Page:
“Believe in yourself and believe in what you can do,” is the mantra of 23-year-old Defence Force footballer Reon Moore.
The winger has been playing the sport for approximately 15 years and began his senior, professional career in 2017. He started off with North East Stars and eventually moved to his current club, where he was able to cop his first T&T Pro League title in 2020. It was the club’s fourth title as they ended the season with 42 points from 17 games (13 wins, three draws, one defeat). They were declared champions in March as the season could not continue owing to the covid19 pandemic.
Trailing were Terminix La Horquetta Rangers (35 points), Point Fortin Civic (28 points) and dethroned title-holders W Connection (27 points). Asked how the transition was, Moore told Newsday, “The main thing for me was coming from the recruit training and coming back to play. It was a bit difficult at the start, but the senior boys helped me along the way and in the end, we had a good season.”
He said the relationship between the players is “tremendous,” adding that sometimes, not even the coaches may fully understand the dynamic of it. “From day one, I was welcomed with open arms. They treated me like I was there with them from the start.”
He said he expected the win so he wasn’t surprised but, “It felt great winning the league for the first time, was expecting it a season or two before but I felt great for the victory.” He said he and his team-mates keep each other motivated by speaking to each other and enforcing positive reaffirmation.
He said throughout the season, he tried his best to step up when his team needed him the most. And asked which areas he seeks to improve on, he said: “Defensively, I need to be a little more aware.”
In 2018, he made his national debut after being called up by former men’s senior team head coach Dennis Lawrence.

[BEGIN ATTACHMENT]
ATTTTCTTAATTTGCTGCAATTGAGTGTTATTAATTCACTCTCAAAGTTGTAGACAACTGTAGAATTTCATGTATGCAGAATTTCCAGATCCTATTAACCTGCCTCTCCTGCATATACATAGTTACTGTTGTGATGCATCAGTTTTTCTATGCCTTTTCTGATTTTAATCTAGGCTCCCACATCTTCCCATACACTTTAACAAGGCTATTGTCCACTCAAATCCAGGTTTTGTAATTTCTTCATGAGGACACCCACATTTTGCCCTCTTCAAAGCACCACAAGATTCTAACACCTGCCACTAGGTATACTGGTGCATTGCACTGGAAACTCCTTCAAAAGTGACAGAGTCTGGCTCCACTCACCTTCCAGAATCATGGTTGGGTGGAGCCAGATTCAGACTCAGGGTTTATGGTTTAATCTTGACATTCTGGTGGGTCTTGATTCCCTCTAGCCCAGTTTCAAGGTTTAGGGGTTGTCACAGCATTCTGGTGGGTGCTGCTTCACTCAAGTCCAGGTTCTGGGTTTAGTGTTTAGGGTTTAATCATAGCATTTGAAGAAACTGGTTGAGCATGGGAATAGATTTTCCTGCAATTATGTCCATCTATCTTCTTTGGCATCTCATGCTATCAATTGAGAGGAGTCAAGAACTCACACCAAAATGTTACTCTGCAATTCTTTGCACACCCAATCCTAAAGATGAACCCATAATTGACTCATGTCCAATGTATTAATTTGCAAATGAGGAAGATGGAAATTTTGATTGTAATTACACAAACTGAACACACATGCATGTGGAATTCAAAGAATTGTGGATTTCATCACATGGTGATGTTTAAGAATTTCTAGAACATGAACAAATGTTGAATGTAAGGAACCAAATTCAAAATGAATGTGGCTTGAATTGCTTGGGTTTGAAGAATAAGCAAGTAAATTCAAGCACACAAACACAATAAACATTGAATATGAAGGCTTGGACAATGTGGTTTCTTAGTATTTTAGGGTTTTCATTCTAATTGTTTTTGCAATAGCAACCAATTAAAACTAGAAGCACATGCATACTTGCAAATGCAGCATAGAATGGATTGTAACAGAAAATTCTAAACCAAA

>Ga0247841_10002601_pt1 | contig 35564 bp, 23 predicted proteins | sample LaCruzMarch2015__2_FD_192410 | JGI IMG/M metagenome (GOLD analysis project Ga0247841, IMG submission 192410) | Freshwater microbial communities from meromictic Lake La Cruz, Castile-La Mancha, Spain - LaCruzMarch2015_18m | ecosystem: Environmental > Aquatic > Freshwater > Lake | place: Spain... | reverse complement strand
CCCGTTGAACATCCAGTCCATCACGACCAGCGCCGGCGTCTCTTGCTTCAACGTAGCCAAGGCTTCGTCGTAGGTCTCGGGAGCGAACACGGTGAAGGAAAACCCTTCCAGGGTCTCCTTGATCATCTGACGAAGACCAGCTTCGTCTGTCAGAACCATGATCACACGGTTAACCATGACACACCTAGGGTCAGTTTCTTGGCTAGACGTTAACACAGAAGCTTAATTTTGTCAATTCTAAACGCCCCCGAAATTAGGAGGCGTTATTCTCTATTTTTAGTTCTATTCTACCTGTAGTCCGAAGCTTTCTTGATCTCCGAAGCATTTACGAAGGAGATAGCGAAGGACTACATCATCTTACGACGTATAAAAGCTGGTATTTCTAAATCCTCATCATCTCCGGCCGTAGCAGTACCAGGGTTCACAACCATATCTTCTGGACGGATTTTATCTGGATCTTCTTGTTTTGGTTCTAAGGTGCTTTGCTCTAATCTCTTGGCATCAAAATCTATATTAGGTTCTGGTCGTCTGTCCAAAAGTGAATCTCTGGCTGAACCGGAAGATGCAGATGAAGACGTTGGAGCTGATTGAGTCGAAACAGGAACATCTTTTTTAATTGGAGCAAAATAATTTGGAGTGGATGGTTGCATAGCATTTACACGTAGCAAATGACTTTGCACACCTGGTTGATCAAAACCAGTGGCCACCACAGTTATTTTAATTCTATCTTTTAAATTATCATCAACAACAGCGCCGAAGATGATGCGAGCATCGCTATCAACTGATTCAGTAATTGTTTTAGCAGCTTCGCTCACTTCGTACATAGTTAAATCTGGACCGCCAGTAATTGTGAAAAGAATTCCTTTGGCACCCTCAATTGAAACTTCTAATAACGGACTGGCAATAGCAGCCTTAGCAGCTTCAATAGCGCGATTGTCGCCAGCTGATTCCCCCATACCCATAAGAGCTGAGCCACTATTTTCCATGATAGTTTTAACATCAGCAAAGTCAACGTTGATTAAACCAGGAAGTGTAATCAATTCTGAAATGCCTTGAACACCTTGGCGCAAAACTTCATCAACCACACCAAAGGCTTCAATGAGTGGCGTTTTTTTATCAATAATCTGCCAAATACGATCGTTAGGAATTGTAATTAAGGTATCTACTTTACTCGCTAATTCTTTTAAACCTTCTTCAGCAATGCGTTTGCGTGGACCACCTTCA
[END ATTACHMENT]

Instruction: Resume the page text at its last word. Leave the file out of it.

He said he was grateful for the opportunity to represent T&T at the highest level.
“I was at a loss for words, I was jubilant.
“I knew I was gonna get the call because of my performances throughout the season. Then I went to the training and everything went well there.”
Some local players he looks up to are Jorsling, Keron Cummings, and Anthony Wolfe. He said their love and respect for the sport inspired him. Internationally, he looks up to Barcelona’s Lionel Messi, who he described as a “true team player. “I took a couple of pages from those guys’ books. And I thought if I trained myself as they did, I’d be able to make the national team.”
And so said, so done. In fact, his mantra is actually based on some advice given to him by Jorsling years ago. He added that discipline is 100 per cent necessary for any professional footballer.
“Sometimes you play tonight at 8pm then you have a recovery in the morning for 7am. So sometimes it’s a bit hostile but the love and the discipline carry you a long way.”
He said military duties have been helping him keep fit amid the pandemic. And when it comes to mental health, he said, “Everything is fine with me, just following the procedures.”
He said he is looking forward to being called up to the national team again, and he hopes he can assist with the team’s journey of returning to winning ways, and hopefully qualify for the 2022 World Cup.
SOURCE: T&T Nwesday